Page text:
As mentioned, many Jewish Kantonists converted to Christianity because they could not withstand the cruel persecution of their army chiefs. When the first group of Kantonist boys, who had numbered several thousand, arrived in Reval in 1828, about 50 Jews were left. The others had converted or died but the authorities still suspected that many of the Jews had converted only in appearance and were continuing to observe Jewish practices in secret. Ordinances providing for this contingency were published as early as 1786. Every Jew who changed his faith and became a Christian had to proclaim the fact publicly in Church. An Order was also published that in cases involving Jewish converts, Jews might be brought as witnesses only if there were not enough Christian witnesses. In Reval, 110 Jews converted to Christianity during the year 1844.

Sweden ruled Estonia from 1621 to 1710. In accordance with an Ordinance published in September 1621, the presence of Jews was not to be tolerated in the country and being considered as harmful to the local inhabitants. Even earlier in 1595, the King of Poland who then ruled over southern Estonia issued an Order forbidding Scots (who were then beginning to make their way into Muscovite and neighbouring territories) and Jews to reside in the regions of Dorpat, Pernau and Wenden. However, the local authorities did not act in accordance with this Order and so an even stricter one was issued in 1598. This prohibited the presence of Dutchmen, Scots and Jews in the aforesaid regions.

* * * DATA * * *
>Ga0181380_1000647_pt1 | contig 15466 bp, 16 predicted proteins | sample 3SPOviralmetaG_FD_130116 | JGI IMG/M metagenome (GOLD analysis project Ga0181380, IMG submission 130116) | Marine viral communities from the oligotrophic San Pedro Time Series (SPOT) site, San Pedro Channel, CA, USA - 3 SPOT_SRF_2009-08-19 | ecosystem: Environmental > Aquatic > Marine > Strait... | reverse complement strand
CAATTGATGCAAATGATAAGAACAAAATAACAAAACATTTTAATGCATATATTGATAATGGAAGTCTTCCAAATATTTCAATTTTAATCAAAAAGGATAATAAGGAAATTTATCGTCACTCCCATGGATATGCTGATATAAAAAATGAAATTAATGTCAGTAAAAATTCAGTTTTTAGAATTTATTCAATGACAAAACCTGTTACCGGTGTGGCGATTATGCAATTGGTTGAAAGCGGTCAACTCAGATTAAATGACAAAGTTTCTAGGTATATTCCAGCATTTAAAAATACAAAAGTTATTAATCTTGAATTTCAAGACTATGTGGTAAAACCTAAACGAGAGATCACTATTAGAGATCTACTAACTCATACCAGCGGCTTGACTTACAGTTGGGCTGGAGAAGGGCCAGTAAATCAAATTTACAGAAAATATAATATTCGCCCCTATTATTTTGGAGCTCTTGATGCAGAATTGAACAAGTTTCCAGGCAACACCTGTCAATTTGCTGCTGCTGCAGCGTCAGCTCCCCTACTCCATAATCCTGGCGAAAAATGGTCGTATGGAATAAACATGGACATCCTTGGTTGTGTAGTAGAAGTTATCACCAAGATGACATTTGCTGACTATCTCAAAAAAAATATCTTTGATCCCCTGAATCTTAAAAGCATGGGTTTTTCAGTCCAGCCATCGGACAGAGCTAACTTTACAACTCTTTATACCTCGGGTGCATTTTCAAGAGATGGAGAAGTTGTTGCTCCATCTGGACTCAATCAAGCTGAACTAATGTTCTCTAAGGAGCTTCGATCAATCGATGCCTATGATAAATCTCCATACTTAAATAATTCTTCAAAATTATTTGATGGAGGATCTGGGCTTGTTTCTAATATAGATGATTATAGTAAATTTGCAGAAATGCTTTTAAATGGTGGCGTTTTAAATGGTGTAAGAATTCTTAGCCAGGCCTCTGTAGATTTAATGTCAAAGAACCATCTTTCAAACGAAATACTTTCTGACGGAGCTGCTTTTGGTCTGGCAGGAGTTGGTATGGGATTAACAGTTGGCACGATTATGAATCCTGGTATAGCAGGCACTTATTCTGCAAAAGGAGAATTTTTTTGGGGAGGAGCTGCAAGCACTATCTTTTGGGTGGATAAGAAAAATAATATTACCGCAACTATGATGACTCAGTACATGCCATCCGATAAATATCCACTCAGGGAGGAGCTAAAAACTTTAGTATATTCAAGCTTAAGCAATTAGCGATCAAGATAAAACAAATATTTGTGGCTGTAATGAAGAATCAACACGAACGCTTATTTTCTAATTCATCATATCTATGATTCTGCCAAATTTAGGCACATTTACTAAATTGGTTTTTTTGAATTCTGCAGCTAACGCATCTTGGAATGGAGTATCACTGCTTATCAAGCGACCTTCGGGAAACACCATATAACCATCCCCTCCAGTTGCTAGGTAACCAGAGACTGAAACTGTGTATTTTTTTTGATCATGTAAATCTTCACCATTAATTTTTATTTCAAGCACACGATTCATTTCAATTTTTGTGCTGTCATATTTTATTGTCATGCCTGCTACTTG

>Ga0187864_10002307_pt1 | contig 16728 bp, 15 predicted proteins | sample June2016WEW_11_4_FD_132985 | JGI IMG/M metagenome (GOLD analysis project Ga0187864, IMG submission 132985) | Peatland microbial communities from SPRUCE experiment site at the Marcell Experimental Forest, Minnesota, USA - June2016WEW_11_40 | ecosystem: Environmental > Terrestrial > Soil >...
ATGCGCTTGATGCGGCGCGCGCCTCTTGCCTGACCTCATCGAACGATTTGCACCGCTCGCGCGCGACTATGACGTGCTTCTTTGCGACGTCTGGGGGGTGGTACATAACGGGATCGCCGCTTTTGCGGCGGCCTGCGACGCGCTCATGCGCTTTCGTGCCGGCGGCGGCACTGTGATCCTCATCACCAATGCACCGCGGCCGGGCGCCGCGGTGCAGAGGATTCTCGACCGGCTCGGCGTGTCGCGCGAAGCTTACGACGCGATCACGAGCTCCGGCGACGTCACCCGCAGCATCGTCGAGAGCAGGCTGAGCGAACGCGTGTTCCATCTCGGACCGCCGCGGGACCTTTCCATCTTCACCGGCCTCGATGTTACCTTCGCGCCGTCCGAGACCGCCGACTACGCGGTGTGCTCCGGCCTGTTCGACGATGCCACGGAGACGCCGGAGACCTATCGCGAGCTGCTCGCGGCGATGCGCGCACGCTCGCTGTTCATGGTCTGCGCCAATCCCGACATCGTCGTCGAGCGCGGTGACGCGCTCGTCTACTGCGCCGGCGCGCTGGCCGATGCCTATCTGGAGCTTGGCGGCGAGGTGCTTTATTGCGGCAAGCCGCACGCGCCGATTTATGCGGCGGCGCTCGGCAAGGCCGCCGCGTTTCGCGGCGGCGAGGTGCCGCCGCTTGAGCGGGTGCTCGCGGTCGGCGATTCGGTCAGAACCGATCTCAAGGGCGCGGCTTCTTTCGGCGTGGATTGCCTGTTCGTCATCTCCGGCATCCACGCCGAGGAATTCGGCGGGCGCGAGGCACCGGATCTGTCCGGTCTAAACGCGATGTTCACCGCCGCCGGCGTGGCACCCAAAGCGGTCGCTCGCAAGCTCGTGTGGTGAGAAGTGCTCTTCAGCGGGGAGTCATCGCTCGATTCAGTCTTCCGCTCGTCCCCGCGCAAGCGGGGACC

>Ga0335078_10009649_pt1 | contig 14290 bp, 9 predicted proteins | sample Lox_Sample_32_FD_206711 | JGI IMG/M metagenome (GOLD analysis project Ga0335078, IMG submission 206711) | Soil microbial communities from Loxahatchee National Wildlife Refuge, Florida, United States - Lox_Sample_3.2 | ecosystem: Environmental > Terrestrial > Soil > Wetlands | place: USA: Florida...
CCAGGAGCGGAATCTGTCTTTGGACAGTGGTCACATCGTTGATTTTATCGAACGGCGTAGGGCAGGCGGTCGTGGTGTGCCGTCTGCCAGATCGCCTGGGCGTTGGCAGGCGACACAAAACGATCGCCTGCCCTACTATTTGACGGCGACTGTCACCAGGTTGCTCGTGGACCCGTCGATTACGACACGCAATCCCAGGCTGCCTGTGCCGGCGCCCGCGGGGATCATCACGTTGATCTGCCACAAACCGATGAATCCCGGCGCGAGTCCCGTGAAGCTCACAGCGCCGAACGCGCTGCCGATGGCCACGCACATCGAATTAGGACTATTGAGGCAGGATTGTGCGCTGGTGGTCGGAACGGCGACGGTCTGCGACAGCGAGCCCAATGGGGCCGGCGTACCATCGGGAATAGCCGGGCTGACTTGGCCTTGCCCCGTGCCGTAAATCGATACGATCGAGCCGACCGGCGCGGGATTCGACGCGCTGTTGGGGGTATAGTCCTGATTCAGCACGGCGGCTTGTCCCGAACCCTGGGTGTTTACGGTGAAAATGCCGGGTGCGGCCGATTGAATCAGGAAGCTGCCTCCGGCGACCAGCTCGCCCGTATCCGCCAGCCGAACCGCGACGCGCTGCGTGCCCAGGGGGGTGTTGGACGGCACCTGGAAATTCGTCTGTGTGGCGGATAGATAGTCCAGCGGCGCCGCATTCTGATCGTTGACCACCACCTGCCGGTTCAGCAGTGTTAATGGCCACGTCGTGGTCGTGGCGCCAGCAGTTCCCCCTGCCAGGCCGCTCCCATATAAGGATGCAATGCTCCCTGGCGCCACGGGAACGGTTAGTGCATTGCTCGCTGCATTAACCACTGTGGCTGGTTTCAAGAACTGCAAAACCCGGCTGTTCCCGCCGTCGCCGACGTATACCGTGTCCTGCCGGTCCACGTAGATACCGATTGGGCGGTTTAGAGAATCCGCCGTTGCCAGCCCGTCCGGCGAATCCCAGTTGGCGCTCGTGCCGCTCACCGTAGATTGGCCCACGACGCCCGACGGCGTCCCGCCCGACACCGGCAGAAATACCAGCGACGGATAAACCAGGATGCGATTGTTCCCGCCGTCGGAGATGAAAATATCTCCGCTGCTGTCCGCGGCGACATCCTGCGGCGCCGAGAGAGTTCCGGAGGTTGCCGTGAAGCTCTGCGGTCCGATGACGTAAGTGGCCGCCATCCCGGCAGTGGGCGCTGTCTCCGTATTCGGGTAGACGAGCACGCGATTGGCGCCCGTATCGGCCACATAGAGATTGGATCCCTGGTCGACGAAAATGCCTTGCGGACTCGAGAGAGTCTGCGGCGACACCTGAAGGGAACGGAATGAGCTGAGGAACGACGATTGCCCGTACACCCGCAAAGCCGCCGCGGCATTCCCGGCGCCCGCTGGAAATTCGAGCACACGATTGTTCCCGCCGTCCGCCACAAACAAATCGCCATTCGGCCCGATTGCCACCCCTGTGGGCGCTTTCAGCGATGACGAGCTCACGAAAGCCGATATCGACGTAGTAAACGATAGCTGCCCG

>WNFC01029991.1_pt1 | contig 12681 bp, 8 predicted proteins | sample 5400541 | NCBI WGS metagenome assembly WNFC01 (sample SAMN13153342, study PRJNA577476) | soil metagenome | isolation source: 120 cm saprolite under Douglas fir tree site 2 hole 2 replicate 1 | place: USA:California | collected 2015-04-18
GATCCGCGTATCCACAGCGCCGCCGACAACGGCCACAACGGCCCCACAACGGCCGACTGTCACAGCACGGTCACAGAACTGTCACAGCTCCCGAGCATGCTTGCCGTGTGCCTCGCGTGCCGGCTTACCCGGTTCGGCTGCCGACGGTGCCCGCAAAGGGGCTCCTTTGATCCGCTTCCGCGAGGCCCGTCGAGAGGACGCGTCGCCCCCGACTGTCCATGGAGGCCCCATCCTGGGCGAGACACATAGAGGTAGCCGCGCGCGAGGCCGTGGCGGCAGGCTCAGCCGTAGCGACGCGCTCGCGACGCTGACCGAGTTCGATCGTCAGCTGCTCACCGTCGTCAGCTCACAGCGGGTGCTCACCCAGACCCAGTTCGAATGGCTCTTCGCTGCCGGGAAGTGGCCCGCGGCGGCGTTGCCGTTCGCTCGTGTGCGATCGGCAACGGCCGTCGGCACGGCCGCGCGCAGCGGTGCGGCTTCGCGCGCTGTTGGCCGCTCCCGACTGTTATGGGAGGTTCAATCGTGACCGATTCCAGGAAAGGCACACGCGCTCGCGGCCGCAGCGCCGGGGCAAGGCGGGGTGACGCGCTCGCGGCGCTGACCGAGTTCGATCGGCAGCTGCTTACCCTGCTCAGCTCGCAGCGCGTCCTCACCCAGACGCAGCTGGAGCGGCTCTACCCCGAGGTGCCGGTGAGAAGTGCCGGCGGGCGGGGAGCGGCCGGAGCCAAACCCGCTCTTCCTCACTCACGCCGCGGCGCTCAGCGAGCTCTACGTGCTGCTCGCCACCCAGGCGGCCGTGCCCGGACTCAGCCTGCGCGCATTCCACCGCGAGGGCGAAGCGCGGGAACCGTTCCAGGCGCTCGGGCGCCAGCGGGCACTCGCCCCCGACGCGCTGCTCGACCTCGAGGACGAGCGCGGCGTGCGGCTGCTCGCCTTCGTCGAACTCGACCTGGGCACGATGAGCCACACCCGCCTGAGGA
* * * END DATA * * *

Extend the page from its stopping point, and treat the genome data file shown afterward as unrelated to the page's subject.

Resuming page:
The fact that this prohibition was issued serves to indicate that by the end of the 16th century there were already Jewish pedlars in no small numbers to be found in northern Livonia (south Estonia). This is also shown by an Order of the Commissioners for the King of Poland

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Dated 1598, prohibiting Scots and various other pedlars, Jews and vagabonds of whatever kind to be present, as remarked, in the Land of Livonia unless they were provided with authorisations from the cities of Riga, Dorpat or Pernau. The Order also specifies that the presence of all these pedlars and wanderers was not to be tolerated and they were not to be provided with lodgings or refuge because they harmed the local merchants.

At the end of the 17th century when trade between Sweden and Poland was on the increase, Jews played an important part as middle-men and were under the protection of the authorities having the status of what were known as “Schutz-Juden” (protected Jews). In the protocols of the Municipal Archives of Reval (the present day Tallinn) we find the formula of an oath that was especially composed for Jews. The following is a special formula quoted in connection with the oath to be taken by the Jew Elias Salomon in 1783 when he and the Christian craftsman, Hornschach, were authorized by the Russian Government to prepare seals for the latter. The two craftsmen were ordered to take oath that they would not abuse the privilege granted to them. However, the Christian took a brief oath whereas the Jews Salomon swore at full length: